Maximum shelf length without sagging...


I'm in the process of adding 3/4 inch birch plywood shelves to a pantry. To maximize space, I'd like for the shelves to be 68 inches x 11 inches. Will I need to worry about the shelves sagging if they are supported by cleats along each end and the back? Also, I was planning on gluing and nailing wood edging on the exposed edge of the plywood.
Thanks,
Bob
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Check here: http://www.woodbin.com/calcs/sagulator.htm
And depending on how wide the strip along the front is.
Max
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That wouldn't apply if there's a cleat along the back.
With such a long span, if the load is high, over time the shelf could creep into a "half-bowl" shape that's a bit too low in the middle. I've seen that with a 1/2" shelf that was about 48" span, supported three sides in a kitchen. 3/4" would deflect less, but calculating elastic deflections in a plate supported on three sides is complicated. Creep over time is another problem altogether.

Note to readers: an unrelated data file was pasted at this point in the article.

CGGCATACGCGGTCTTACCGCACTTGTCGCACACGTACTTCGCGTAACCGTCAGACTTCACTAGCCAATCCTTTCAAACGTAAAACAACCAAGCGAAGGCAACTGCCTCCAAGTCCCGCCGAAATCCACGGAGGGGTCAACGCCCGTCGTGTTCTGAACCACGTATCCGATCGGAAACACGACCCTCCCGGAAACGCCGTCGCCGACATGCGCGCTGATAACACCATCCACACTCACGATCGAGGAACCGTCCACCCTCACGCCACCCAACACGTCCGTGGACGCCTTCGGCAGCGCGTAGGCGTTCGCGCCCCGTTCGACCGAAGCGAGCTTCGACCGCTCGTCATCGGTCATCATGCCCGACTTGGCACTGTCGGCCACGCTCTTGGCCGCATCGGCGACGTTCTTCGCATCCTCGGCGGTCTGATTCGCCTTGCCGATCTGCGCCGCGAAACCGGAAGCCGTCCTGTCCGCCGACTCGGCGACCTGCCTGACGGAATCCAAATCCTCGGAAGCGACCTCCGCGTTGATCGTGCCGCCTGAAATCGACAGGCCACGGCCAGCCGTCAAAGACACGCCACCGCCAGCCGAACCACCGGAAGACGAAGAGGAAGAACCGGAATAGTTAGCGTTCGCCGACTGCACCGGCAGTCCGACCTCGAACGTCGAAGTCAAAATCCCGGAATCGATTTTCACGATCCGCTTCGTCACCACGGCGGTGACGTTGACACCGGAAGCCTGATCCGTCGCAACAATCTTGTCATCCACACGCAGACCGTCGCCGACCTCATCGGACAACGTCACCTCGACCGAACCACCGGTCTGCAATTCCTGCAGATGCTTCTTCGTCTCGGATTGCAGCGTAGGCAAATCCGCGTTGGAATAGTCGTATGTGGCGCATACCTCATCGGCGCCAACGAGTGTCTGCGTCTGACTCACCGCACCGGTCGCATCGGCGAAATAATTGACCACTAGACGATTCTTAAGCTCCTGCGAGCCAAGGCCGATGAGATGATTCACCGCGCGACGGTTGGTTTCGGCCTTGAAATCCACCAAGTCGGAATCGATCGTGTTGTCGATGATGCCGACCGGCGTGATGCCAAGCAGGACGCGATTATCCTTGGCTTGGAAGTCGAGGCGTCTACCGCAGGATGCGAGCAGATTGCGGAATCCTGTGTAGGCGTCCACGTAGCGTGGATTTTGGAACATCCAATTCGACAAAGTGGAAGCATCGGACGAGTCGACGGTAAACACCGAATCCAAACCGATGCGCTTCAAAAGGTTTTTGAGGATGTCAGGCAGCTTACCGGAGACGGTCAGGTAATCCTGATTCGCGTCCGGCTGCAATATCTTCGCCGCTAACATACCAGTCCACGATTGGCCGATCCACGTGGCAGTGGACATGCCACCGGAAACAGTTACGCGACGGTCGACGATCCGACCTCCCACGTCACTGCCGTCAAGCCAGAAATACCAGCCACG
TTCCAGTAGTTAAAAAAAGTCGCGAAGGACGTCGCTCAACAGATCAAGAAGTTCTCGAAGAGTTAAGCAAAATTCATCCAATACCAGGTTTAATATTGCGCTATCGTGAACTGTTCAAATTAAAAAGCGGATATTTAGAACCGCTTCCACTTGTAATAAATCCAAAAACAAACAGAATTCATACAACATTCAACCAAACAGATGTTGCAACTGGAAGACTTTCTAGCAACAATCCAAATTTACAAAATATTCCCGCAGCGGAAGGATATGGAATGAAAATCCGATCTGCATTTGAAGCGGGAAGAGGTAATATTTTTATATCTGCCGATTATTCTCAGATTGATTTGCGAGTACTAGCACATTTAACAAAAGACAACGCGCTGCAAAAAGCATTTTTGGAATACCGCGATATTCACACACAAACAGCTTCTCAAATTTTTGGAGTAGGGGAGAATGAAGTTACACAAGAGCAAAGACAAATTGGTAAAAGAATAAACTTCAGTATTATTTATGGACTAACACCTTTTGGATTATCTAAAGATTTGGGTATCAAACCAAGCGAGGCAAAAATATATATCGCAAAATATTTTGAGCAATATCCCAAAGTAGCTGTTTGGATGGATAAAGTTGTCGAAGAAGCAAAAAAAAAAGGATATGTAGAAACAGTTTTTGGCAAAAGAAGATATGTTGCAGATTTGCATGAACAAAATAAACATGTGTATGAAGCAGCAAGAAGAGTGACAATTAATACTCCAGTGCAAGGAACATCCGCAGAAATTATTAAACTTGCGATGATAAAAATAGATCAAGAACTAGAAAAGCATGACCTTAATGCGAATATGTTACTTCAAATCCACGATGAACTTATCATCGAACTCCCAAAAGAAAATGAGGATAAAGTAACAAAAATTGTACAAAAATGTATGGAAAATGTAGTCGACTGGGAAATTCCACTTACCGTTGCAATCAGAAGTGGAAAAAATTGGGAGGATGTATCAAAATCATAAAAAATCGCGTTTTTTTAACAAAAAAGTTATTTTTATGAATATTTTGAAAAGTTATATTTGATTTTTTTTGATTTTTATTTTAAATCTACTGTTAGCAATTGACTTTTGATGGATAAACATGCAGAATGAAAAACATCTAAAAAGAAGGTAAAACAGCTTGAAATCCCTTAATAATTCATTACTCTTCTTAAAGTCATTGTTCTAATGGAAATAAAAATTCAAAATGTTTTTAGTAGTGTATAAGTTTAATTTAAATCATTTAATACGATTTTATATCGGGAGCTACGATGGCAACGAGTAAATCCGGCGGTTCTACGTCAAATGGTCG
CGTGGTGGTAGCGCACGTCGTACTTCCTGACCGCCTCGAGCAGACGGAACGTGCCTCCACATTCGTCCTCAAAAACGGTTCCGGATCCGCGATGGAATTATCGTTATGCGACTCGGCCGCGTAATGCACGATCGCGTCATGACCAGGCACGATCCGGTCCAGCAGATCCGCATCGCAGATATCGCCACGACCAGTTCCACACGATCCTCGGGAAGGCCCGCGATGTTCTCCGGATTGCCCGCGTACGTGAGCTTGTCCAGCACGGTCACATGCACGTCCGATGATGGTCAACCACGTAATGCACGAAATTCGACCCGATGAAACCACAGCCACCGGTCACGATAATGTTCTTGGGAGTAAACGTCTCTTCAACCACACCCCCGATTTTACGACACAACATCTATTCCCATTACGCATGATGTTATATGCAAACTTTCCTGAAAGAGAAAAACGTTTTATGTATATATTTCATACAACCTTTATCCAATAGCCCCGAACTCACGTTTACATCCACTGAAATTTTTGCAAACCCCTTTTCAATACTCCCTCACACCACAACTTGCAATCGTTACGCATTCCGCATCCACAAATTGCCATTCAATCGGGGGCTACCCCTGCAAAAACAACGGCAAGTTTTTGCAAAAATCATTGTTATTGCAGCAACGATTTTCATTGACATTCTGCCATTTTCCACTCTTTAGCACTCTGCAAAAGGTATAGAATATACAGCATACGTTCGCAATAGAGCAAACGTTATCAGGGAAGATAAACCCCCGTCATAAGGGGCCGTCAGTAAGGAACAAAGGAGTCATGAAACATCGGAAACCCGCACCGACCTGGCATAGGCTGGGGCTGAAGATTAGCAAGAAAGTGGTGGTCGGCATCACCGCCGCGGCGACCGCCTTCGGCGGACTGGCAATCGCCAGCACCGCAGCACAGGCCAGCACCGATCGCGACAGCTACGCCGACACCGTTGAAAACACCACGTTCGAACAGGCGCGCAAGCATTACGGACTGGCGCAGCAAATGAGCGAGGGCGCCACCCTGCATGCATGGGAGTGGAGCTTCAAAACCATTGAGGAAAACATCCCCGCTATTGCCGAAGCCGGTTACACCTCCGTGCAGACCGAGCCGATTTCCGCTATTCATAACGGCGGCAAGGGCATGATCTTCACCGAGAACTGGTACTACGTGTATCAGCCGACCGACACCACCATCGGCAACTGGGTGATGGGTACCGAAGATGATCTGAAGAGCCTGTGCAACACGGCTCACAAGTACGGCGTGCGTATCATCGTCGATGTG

If the strip on the front is deeper than the shelf is thick (i.e 1.5" - 2" instead of 3/4") that would make a big difference. Alternatively, add a centre support. I'd be leery of leaving such a long shelf without additional support.
Mike
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TRY A HOLLOW SHELF APPROACH. Use 3/4" hardwood strips to define a rectangle (or two for a wider shelf) and use "door skin" plywood to "cover" tee top and bottom (glue up). I did one about 32" deep this way - tying the interior frame members with lock dados and employing a couple of cross members. The result was a large, light weight shelf / desktop supported by four brackets across about 80 inches. It holds a TV/VCR and lots of stuff (I made it for a relative - not sure what all he asks it to support.)
wrote:

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I need to worry about the shelves sagging if they are supported by cleats along each end and the back?
Ain't no such thing! Any span will sag under load. You just have to decide how much sag is acceptable. For practical applications, 3/4" book shelves do pretty well with support/separators at 18"+/-. . . or. .. you can build a reinforced beam support for the shelf and get by with less support. It's all in the original design concept. A book on strength of materials will tell you a lot about design. Bugs
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